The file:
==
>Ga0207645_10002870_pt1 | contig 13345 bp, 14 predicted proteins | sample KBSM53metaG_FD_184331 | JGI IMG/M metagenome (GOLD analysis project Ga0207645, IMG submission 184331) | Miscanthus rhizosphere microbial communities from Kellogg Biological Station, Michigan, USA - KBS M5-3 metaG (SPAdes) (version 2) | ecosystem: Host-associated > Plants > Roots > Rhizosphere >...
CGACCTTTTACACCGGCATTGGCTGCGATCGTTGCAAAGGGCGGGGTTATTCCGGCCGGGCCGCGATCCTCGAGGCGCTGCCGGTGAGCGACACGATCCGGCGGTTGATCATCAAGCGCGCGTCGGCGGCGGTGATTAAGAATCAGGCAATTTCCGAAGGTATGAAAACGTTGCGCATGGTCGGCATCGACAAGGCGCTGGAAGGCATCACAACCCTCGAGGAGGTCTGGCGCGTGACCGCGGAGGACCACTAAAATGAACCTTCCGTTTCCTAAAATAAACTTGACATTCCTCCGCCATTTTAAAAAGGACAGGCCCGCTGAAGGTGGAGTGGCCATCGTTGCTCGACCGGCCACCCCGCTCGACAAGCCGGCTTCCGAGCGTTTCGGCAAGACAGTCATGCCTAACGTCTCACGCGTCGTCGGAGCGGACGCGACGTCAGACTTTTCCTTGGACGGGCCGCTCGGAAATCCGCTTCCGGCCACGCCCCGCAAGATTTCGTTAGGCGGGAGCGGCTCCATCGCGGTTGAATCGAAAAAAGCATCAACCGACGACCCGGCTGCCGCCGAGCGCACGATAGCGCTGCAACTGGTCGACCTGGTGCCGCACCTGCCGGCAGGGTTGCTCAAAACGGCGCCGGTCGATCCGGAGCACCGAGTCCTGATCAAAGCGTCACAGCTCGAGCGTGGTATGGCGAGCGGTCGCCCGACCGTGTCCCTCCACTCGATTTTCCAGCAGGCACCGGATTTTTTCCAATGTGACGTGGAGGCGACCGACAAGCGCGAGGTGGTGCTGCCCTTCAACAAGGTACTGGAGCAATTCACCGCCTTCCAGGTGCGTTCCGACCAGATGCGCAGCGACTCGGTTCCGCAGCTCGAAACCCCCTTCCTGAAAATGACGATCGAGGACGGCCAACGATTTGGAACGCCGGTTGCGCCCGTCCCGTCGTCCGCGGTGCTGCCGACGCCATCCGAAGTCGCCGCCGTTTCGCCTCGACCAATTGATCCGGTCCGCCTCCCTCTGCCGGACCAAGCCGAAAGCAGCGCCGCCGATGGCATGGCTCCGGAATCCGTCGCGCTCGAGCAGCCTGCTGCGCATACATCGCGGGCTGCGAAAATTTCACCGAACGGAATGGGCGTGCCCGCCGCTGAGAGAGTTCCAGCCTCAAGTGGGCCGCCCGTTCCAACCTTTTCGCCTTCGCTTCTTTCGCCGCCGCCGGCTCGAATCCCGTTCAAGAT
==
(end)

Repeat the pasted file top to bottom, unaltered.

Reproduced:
>Ga0207645_10002870_pt1 | contig 13345 bp, 14 predicted proteins | sample KBSM53metaG_FD_184331 | JGI IMG/M metagenome (GOLD analysis project Ga0207645, IMG submission 184331) | Miscanthus rhizosphere microbial communities from Kellogg Biological Station, Michigan, USA - KBS M5-3 metaG (SPAdes) (version 2) | ecosystem: Host-associated > Plants > Roots > Rhizosphere >...
CGACCTTTTACACCGGCATTGGCTGCGATCGTTGCAAAGGGCGGGGTTATTCCGGCCGGGCCGCGATCCTCGAGGCGCTGCCGGTGAGCGACACGATCCGGCGGTTGATCATCAAGCGCGCGTCGGCGGCGGTGATTAAGAATCAGGCAATTTCCGAAGGTATGAAAACGTTGCGCATGGTCGGCATCGACAAGGCGCTGGAAGGCATCACAACCCTCGAGGAGGTCTGGCGCGTGACCGCGGAGGACCACTAAAATGAACCTTCCGTTTCCTAAAATAAACTTGACATTCCTCCGCCATTTTAAAAAGGACAGGCCCGCTGAAGGTGGAGTGGCCATCGTTGCTCGACCGGCCACCCCGCTCGACAAGCCGGCTTCCGAGCGTTTCGGCAAGACAGTCATGCCTAACGTCTCACGCGTCGTCGGAGCGGACGCGACGTCAGACTTTTCCTTGGACGGGCCGCTCGGAAATCCGCTTCCGGCCACGCCCCGCAAGATTTCGTTAGGCGGGAGCGGCTCCATCGCGGTTGAATCGAAAAAAGCATCAACCGACGACCCGGCTGCCGCCGAGCGCACGATAGCGCTGCAACTGGTCGACCTGGTGCCGCACCTGCCGGCAGGGTTGCTCAAAACGGCGCCGGTCGATCCGGAGCACCGAGTCCTGATCAAAGCGTCACAGCTCGAGCGTGGTATGGCGAGCGGTCGCCCGACCGTGTCCCTCCACTCGATTTTCCAGCAGGCACCGGATTTTTTCCAATGTGACGTGGAGGCGACCGACAAGCGCGAGGTGGTGCTGCCCTTCAACAAGGTACTGGAGCAATTCACCGCCTTCCAGGTGCGTTCCGACCAGATGCGCAGCGACTCGGTTCCGCAGCTCGAAACCCCCTTCCTGAAAATGACGATCGAGGACGGCCAACGATTTGGAACGCCGGTTGCGCCCGTCCCGTCGTCCGCGGTGCTGCCGACGCCATCCGAAGTCGCCGCCGTTTCGCCTCGACCAATTGATCCGGTCCGCCTCCCTCTGCCGGACCAAGCCGAAAGCAGCGCCGCCGATGGCATGGCTCCGGAATCCGTCGCGCTCGAGCAGCCTGCTGCGCATACATCGCGGGCTGCGAAAATTTCACCGAACGGAATGGGCGTGCCCGCCGCTGAGAGAGTTCCAGCCTCAAGTGGGCCGCCCGTTCCAACCTTTTCGCCTTCGCTTCTTTCGCCGCCGCCGGCTCGAATCCCGTTCAAGAT